Looking for a part-time job in Singapore? Read on for what to expect regarding employment laws and CPF contributions.
In Singapore, part-time employment is a sought-after work option for many. It allows flexibility in terms of working hours and timings, making it ideal for continuing with further studies while earning some extra income.
If you’re looking for part-time employment, or are currently employed part-time, ensure that you’re being fairly treated and compensated with this guide.
Who qualifies as a part-time employee?
Employees who work less than 35 hours per week are classified as part-timers under Singapore’s Employment Act, which protects both full-time and part-time workers.
Contracts of employment for part-time workers must state the employee’s rate of compensation per hour, number of hours worked each day or each week, weekly or monthly work schedules, and gross hourly wage (specifying any allowances).
Do part-time employees have CPF contributions?
The Central Provident Fund (CPF) is a compulsory scheme in Singapore for all citizens and permanent residents (PR). It provides an avenue to save for retirement, medical and housing needs.
So long as the part-timers are Singapore Citizens or PRs, engaged under a contract of service, and earning more than S$50 a month, CPF contributions are required. CPF’s website contains more information on the contribution rates, which vary based on the employee’s age group and wage band.
How is overtime calculated for part-timers?
According to the Employment Act, overtime pay is typically calculated as 1.5 times the hourly rate of basic pay times the number of hours worked overtime.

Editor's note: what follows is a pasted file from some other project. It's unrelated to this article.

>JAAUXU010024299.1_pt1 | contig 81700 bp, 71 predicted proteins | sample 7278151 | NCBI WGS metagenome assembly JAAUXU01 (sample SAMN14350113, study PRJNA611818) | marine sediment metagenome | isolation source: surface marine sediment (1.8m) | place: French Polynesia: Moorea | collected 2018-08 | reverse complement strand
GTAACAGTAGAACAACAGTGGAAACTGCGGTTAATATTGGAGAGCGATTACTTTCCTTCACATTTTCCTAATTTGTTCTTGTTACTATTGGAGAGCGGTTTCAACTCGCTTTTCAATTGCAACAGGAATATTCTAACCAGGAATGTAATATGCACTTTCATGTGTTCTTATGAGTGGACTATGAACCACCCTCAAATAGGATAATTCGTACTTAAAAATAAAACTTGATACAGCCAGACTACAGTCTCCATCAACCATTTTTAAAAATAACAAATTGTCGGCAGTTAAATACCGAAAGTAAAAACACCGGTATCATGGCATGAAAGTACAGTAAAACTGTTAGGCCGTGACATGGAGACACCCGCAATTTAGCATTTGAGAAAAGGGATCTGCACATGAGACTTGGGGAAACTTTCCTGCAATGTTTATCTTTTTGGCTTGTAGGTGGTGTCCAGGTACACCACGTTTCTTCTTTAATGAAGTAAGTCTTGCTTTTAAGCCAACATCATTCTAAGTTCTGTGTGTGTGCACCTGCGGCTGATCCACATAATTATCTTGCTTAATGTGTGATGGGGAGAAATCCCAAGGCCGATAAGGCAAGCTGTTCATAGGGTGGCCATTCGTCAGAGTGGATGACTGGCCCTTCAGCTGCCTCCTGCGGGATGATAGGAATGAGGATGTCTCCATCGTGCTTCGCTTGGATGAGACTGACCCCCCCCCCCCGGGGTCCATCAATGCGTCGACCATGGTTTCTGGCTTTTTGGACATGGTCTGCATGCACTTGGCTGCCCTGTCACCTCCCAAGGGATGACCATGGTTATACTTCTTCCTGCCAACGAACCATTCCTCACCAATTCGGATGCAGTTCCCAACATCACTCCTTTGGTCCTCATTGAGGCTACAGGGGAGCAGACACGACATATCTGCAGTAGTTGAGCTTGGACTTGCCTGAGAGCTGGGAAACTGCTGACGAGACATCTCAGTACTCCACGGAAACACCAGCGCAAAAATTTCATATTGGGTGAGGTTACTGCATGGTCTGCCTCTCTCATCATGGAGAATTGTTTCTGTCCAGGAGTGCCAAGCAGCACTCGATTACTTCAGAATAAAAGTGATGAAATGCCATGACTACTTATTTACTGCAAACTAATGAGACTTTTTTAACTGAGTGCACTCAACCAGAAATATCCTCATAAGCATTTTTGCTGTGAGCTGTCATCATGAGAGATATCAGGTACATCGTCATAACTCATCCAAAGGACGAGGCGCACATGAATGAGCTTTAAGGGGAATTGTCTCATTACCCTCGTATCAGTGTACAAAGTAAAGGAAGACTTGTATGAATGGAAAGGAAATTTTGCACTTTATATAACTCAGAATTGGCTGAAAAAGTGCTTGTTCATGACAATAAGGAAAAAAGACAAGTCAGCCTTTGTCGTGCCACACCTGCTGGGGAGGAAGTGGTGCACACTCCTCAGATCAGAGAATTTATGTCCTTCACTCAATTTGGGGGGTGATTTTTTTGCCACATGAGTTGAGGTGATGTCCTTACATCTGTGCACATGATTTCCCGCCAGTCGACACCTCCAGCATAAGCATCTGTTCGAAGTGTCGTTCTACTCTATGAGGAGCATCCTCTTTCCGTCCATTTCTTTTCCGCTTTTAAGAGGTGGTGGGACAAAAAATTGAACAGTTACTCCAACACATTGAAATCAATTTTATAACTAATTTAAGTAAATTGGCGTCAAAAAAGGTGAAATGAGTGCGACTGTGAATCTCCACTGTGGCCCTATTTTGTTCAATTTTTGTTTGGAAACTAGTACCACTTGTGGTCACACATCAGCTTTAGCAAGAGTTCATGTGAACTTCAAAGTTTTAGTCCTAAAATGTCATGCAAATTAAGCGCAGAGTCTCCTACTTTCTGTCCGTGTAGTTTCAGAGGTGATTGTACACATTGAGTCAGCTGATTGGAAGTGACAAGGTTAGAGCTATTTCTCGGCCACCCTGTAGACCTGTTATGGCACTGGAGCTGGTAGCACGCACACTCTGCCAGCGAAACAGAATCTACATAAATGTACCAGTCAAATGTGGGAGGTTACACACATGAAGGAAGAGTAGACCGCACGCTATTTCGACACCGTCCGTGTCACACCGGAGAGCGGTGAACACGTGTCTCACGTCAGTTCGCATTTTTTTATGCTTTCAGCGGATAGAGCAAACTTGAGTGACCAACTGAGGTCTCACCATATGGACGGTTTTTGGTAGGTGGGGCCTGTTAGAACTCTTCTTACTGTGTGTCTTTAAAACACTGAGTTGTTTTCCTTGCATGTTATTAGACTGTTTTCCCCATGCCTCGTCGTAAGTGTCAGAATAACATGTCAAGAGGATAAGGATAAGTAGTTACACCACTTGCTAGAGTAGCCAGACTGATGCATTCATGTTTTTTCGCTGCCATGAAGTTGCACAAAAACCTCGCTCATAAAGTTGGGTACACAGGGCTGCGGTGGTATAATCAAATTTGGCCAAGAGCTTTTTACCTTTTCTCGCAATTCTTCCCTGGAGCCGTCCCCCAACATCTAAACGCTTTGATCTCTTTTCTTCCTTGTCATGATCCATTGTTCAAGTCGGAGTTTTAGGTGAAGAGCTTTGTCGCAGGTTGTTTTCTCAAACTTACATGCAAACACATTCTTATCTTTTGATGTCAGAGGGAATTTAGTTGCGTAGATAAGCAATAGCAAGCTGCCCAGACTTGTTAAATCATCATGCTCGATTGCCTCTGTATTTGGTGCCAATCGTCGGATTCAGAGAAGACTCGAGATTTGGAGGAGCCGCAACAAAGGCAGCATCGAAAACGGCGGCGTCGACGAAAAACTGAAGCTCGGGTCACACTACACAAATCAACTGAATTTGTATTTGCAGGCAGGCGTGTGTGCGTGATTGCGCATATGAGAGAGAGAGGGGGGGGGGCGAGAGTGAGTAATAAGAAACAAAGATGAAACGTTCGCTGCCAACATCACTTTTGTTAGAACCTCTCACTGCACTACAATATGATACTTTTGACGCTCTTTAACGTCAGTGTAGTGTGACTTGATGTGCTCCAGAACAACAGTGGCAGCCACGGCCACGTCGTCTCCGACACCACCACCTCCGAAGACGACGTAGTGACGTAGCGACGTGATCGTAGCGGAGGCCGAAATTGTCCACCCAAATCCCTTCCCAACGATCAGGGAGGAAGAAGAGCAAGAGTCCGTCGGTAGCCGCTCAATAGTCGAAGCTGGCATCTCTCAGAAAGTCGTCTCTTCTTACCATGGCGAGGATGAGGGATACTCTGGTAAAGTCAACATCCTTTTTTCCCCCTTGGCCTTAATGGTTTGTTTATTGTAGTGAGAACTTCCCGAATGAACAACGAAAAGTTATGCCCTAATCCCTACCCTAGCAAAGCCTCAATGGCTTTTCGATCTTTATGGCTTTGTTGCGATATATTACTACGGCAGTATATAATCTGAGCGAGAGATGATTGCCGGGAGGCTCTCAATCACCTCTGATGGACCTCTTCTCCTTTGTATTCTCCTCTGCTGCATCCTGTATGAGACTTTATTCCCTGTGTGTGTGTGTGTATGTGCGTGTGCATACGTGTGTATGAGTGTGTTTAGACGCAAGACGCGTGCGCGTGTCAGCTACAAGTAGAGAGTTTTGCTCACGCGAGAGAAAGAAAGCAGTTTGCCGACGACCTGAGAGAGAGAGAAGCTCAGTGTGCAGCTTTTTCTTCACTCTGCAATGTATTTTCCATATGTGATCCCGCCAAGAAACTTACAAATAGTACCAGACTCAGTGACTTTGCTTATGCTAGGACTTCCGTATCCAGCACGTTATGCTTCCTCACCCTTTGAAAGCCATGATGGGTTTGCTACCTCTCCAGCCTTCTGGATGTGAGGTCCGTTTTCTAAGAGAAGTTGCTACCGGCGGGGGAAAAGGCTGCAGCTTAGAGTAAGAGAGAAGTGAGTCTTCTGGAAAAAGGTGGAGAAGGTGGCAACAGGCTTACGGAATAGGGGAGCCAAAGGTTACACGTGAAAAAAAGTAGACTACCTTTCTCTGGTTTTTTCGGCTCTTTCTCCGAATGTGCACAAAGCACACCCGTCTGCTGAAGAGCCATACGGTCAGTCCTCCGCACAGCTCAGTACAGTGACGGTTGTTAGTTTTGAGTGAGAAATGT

For part-timers however, this rate only applies when they exceed the normal working hours of a full-time employee. If they work longer than their usual hours, but shorter than a full-time employee’s, the rate is their hourly rate of basic pay.
How is compensation calculated for working on rest days and public holidays?
Part-timers who work for five days a week are entitled to one day off. Employers can decide on the rest day, which can be a Sunday or another day. If it’s the latter, the employer should prepare a monthly roster and inform employees of the rest day before each month starts.
The rate of compensation for working on rest days depends on who the requestor is. If the employer requests them to work, employees must be paid at a higher rate than usual.
However, if employees request to work on their rest days, they are entitled to receive their usual salary for that day. The exact rates according to how much the employee works, can be found at the Ministry of Manpower’s (MOM) website.
Part-timers are entitled to public holidays as well; pay on these days is pro-rated based on the number of hours they work. If they are required to work on public holidays, they should be paid the salary for public holidays on top of the basic rate of pay for the day.
What are part-timers’ leave and medical benefits?
If part-timers have worked for a minimum of three months for a company, they are entitled to the same leave entitlements as full-time employees, pro-rated according to their working hours. These include paid annual leave, sick leave, maternity leave, paternity leave and childcare leave.
Employers are to cover medical consultation fees, provided the part-timer has been employed for at least three months, and been given at least one day of sick leave with a medical certificate from an approved public institution or a clinic appointed by the company.
In conclusion, due to coverage by the Employment Act, part-timers in Singapore get most of the same types of entitlements as full-time workers. If you require a flexible work arrangement, working part-time could meet your needs while still delivering other benefits such as leave and medical reimbursements.
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